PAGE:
Fossils, remains and leftovers buried deep into the belly of our planet hold secrets and treasures under lock and key. Sometimes the keys get misplaced or the locks happen to be too hidden. Finding a key or a lock may at times be comparatively easier than identifying the right key for an individual lock. When an identified key does not fit into the existing lock, it terribly complicates the already stupendous and perplexing task. And, one has to return back to the square one to resume the whole drill of step-by-step identification and the intricate process of matching. The task is arduous and very frustrating or at least it was so before the modern scientific tools were freely available. Even when you succeed in identifying the lock and the corresponding, precisely matching, key still there are chances that you may be puzzled or become even more frustrated when you open the lock of the so called ‘buried treasure’ containing history. You will be surprised more often than not, to find the one or the other component of the “cause and effect” sequence missing. It takes huge amounts of intellectual labor and physical labor also, to assess these artifacts of history and then put them into proper perspective. The artifacts, however, don’t tell us the stories that they carry. They only give us the ‘cues’. The proper interpretation of these ‘cues’ is not always as easy as one might think. It is one of the biggest challenges posed by the history.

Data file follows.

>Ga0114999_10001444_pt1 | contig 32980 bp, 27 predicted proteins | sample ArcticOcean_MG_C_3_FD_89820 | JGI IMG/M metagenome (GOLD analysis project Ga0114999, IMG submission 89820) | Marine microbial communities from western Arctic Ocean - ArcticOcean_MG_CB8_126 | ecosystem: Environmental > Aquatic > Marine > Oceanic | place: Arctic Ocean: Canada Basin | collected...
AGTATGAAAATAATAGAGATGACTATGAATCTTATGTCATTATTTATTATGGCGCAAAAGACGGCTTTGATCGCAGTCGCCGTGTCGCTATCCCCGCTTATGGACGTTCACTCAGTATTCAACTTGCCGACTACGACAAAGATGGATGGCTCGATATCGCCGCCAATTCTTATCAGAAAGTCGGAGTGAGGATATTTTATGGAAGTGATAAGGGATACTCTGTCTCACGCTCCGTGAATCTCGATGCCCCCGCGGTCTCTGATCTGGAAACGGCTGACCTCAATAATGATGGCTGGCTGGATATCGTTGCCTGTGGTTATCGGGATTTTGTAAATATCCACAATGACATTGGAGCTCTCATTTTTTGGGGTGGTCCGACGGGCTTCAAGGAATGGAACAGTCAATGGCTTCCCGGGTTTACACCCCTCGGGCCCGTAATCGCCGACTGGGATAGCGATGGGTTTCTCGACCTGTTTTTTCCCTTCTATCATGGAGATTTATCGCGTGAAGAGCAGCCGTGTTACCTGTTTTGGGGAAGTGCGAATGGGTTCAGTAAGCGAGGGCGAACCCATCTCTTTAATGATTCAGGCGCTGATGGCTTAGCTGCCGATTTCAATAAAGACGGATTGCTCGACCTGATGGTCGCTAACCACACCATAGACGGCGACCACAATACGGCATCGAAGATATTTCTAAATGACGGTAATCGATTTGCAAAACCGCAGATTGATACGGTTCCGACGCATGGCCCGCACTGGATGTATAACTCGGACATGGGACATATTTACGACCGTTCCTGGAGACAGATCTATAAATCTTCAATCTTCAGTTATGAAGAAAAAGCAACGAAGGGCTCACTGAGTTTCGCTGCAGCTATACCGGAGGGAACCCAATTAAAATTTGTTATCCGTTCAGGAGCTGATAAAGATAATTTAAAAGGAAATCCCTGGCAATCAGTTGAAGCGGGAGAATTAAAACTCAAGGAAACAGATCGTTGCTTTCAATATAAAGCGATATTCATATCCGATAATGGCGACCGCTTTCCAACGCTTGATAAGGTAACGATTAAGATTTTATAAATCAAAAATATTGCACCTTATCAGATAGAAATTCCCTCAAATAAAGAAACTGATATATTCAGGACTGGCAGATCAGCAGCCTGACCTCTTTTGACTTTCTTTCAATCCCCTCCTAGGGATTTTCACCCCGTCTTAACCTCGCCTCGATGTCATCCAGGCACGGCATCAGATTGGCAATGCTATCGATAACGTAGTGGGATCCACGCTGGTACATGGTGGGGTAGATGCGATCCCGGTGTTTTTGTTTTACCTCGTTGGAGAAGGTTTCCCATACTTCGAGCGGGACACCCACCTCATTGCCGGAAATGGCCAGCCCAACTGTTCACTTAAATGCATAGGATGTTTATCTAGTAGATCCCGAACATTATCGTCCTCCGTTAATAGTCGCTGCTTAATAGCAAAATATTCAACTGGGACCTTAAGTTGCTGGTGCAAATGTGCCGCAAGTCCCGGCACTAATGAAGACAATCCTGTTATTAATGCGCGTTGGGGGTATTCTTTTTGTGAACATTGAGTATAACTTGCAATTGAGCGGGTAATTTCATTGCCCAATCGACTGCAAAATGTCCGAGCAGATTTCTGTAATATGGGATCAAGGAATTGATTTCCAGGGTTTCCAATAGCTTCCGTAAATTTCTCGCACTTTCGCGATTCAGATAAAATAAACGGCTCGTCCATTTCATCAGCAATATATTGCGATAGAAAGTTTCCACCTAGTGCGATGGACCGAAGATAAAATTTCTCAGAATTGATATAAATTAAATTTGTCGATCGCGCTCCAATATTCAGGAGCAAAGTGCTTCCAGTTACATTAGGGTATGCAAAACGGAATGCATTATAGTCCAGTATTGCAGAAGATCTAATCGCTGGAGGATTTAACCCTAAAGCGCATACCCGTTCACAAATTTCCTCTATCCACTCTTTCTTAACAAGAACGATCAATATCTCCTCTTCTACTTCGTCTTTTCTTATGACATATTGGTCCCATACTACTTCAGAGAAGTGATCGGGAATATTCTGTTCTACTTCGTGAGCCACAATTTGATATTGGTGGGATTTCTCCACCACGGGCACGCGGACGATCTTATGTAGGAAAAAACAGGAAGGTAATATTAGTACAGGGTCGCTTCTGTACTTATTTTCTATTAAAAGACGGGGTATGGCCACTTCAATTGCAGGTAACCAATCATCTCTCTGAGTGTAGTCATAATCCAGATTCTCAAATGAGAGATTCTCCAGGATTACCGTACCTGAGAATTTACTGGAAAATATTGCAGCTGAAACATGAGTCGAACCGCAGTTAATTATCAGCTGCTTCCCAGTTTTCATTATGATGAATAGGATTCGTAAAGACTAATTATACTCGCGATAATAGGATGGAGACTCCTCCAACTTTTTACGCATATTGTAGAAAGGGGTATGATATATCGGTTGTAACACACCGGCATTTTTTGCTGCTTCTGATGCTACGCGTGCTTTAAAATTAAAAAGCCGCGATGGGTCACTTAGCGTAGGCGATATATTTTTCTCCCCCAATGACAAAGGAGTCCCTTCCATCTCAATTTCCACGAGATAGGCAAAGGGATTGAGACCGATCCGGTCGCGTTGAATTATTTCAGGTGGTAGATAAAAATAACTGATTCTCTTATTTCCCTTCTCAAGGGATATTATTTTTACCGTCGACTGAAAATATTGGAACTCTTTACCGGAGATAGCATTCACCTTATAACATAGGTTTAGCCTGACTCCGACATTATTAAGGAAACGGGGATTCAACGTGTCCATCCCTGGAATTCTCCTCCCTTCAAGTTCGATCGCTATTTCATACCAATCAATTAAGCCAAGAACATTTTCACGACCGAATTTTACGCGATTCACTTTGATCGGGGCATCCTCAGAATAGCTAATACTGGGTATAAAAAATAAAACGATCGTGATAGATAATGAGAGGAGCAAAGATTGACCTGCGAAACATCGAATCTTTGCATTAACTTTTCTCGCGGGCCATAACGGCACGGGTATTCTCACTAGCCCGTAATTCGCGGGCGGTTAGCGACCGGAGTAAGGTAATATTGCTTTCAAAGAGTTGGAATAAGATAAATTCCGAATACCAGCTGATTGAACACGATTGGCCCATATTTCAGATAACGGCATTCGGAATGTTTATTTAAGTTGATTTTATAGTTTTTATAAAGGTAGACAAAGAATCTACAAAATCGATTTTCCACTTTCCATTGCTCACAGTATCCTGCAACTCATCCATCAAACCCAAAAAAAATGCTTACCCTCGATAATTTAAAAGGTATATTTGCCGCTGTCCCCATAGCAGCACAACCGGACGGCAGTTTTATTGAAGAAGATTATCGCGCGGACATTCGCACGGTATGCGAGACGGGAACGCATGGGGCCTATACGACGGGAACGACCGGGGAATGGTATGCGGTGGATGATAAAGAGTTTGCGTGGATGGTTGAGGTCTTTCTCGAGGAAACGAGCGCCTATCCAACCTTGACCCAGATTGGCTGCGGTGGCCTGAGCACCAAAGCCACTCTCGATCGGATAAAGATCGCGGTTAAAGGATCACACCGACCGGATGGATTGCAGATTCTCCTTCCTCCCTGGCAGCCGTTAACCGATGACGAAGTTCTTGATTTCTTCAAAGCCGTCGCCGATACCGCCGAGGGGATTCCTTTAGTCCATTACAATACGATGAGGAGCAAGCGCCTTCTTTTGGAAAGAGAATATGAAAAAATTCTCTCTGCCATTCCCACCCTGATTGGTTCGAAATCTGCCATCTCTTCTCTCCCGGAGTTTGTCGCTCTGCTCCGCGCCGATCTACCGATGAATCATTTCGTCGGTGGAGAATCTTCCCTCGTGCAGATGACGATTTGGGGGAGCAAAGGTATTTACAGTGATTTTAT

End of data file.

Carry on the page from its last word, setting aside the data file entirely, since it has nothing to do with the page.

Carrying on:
‘Genuine history’ wants us to read and then decipher the ‘Book of Nature’ by arranging different cues in places where they belong in gaps and empty spaces. The gaps left in the ‘book of nature’ are to be filled by us and invariably we fill in these blanks by juxtaposing our present perspective to the perspective of the past. We want to read and interpret the history, the way we would like to read and understand a text written or printed in particular symbols. In thinking and doing so, we tend to impose our standards to our ancestors’ stories. We want to tell them: Show us something you have put down on paper; we would like to read and know about you! But then, the truth is that they lived and behaved in an entirely different world of their own paradigms. We tend to forget that reality. True, they would talk and communicate most of the time because that would serve their purpose perfectly. Theirs was, after all, a world of ‘oral history’. They lived in a world when only the ‘word of mouth’ mattered; telling and retelling the same story through different versions was an accepted and even favored practice. In their own world they had their own priorities which obviously override our priorities. And, why shouldn’t they? Why would they waste their time by engaging themselves in writing? Obviously and simply they, in their right mind, would resist such a temptation that was in their opinion nothing but a mere wastage of time. But then, human temptations are temptations after all; they refuse to die so easily! The temptation to scribble did ultimately compel them to succumb to its pressure. The human mind is a silly monkey. It jumps and jumps all the time from one thought to another. It creates restlessness, frustration, curiosity and what not! It pulls and pushes. It spurs the hands of the humans to try touching the unknown. It goads one to do what it contemplates. How long could human being resist the urge of experimenting with the unknown? Consequently he was drawn to caves, to stones and to rocks. And here, this curious creature, the human being, started scribbling. And scribble he did, initially vague but then well-defined figures and pictures! Thus the art, as we call it, was born.